In this early September version of the Power Rankings, the Phillies remain right where they were on both August 1 and August 15 among all teams in Major League Baseball. They also remain as the 7th ranked team in the National League.

On August 1, the Phillies were the sixth-highest ranked team and were involved in a three-way tie for the two NL Wildcard spots. They slipped a notch by mid-August, to seventh in the NL, and the standings continue to reflect that slippage.

The club remains two games in back of the second National League Wildcard playoff berth. That is exactly where they stood on August 15, showing just how difficult it is to make up ground without going on an extended winning streak. The Phillies still have not won five games in a row all year long.

The Phillies are now in the midst of a September stretch that has them playing 18 of 23 games on the road. That will lead up to a season-ending series at Citizens Bank Park against the Miami Marlins, who have played the Phillies tough all year.

The Cubs are the team in the second Wildcard spot. That is where the attention of Phillies fans who are still holding out hope of a 2019 postseason berth now needs to focus. The Phillies trail Chicago by two games in the loss column as of this moment.

My own personal feelings never have anything to do with the MLB Power Rankings. Instead, the rank is all about actual team performance: results in the standings and statistical breakdowns.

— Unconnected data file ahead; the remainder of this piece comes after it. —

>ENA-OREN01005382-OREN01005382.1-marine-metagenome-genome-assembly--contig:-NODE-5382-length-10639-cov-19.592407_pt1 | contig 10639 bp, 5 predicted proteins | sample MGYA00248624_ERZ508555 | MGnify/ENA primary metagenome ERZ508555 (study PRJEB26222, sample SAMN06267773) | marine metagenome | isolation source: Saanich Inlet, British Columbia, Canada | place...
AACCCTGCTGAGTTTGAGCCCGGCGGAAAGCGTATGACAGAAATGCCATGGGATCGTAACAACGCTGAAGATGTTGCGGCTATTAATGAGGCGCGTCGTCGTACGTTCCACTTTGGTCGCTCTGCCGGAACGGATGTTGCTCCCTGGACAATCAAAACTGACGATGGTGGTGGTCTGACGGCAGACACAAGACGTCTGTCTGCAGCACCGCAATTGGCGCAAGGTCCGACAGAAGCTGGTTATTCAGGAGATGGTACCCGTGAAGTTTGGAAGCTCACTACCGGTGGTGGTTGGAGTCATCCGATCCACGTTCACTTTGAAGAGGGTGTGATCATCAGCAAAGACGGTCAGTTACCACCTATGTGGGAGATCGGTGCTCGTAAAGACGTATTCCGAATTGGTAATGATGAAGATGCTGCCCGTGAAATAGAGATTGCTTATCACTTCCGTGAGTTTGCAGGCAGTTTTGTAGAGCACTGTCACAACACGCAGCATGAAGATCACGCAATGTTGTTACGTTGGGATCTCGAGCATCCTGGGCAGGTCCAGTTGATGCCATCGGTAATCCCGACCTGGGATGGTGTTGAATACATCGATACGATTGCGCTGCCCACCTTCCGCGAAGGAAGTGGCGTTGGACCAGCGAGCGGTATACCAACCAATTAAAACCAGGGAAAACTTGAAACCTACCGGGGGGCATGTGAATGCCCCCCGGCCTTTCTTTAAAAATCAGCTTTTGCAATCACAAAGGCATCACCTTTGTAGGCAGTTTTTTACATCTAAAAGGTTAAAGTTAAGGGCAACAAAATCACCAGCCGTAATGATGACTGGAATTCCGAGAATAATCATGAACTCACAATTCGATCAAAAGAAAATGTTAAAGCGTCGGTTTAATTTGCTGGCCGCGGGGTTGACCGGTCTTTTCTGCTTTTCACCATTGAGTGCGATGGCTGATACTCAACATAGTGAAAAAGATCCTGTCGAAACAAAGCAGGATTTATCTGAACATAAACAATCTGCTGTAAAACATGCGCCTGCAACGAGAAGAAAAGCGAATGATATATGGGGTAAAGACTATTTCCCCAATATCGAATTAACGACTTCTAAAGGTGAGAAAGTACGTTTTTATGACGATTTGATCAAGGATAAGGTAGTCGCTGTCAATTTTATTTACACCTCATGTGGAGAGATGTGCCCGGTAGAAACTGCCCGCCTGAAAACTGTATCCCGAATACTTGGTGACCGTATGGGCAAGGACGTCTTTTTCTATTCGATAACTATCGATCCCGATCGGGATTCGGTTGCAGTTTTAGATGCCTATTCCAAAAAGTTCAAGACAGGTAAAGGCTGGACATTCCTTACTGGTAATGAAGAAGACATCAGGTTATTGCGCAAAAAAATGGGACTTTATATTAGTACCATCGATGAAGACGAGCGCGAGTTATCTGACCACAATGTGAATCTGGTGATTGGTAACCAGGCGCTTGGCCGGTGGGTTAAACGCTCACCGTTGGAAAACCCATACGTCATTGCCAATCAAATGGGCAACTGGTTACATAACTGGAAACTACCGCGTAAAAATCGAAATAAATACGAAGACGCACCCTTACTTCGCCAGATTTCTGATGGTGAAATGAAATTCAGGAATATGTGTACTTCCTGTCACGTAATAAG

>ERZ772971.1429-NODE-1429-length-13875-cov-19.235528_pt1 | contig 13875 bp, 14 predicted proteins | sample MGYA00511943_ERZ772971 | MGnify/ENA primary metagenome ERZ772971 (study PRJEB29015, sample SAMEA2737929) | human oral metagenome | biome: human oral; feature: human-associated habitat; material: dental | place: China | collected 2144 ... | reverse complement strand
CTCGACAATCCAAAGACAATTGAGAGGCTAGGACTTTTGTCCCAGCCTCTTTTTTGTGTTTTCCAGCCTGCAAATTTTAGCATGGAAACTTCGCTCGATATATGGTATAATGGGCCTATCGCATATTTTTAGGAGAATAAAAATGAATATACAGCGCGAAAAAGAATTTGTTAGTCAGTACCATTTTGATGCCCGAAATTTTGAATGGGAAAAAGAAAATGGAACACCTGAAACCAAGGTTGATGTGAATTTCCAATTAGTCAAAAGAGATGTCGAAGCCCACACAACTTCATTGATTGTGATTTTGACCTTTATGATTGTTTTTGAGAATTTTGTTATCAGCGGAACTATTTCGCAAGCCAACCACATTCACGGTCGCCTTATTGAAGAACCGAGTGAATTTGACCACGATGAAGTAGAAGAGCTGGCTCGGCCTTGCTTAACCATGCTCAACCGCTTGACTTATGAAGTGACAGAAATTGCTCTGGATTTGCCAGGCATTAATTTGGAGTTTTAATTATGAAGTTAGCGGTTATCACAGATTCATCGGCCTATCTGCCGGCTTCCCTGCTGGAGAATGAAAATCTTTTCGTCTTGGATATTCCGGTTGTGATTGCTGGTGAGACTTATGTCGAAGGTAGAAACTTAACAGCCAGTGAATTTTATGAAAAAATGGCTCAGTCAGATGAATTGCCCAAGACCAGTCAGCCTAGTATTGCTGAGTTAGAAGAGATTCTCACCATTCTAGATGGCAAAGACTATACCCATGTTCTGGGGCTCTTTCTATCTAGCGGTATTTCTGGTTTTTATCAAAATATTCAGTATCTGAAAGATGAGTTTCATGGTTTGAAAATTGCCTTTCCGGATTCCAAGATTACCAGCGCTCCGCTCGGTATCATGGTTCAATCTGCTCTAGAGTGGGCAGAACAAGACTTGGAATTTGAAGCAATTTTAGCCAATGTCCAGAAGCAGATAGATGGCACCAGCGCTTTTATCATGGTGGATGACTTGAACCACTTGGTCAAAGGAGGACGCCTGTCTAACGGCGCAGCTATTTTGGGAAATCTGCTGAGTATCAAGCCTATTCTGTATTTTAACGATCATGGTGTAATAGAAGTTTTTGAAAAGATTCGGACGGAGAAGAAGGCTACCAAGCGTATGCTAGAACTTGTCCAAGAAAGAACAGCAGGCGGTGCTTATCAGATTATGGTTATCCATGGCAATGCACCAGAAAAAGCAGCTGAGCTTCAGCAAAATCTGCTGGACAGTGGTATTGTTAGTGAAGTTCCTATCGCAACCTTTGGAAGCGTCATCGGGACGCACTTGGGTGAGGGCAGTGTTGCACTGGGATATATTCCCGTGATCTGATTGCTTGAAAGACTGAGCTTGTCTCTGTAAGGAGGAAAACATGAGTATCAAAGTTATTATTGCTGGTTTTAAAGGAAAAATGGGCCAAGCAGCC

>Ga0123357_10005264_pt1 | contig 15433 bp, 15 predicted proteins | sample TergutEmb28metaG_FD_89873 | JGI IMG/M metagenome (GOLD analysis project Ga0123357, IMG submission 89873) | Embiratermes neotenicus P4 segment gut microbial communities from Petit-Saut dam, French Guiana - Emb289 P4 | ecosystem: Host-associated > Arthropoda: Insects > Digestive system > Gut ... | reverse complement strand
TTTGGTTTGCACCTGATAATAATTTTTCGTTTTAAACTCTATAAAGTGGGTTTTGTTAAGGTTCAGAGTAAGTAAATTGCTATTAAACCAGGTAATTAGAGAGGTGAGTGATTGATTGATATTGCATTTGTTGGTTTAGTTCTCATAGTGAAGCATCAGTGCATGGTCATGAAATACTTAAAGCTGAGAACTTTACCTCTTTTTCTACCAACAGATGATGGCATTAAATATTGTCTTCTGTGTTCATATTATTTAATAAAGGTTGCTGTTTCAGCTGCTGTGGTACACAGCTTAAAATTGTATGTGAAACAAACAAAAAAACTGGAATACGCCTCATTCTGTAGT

I take what I have found to be key statistical categories and rank each of the 30 teams in Major League baseball on their ability to win ball games and perform on offense, the pitching mound, and in the field.

There is never any subjectivity or opinion involved. The MLB Power Rankings will again be updated here at my website on the 15th of September, with a final ranking to come at the end of the regular season using the following methodology.

RANKINGS METHODOLOGY

Introduced and then upgraded during the course of last season, my formula for compiling the rankings is always being researched to see if it can be improved upon.

That formula carried two categories over from the 2018 season: winning percentage and OPS against. However, as the current season has unfolded, some teams have improved dramatically while others have slipped.

So, for this month of September that “winning percentage” is being replaced. Instead, to get the ‘Win-Loss’ component, each team’s record over their most recent 30 games is being used.

The ‘Win-Loss’ component is simple, reflecting each team’s ability to actually win ball games. The second reflects a pitching staff’s ability to control the game and limit damage.

Also for the 2019 season, runs-per-game replaced last year’s “runs scored” in order to get the offensive component. This was an acknowledgement of the fact that teams play various numbers of games as of the time of each ranking. For example, it wouldn’t be fair to consider a club that had scored 100 runs over 50 games as effective as a club who scored 100 runs over just 45 games.

Earlier this summer, the defensive component was changed as well. The defensive metric beginning with the July 15 rankings was switched to “Defensive runs saved” as measured at Fangraphs, replacing the previous “fielding percentage” to gauge a team’s defensive effectiveness.

I then assign each of those four component category team rankings a 1-30 numerical value, and simply add those values up to determine an overall final ratings score. Where there were any ties, I broke those using each team’s current overall winning percentage since, in the end, winning is what it’s all about.

2019 SEPTEMBER 4 –  MLB RANKINGS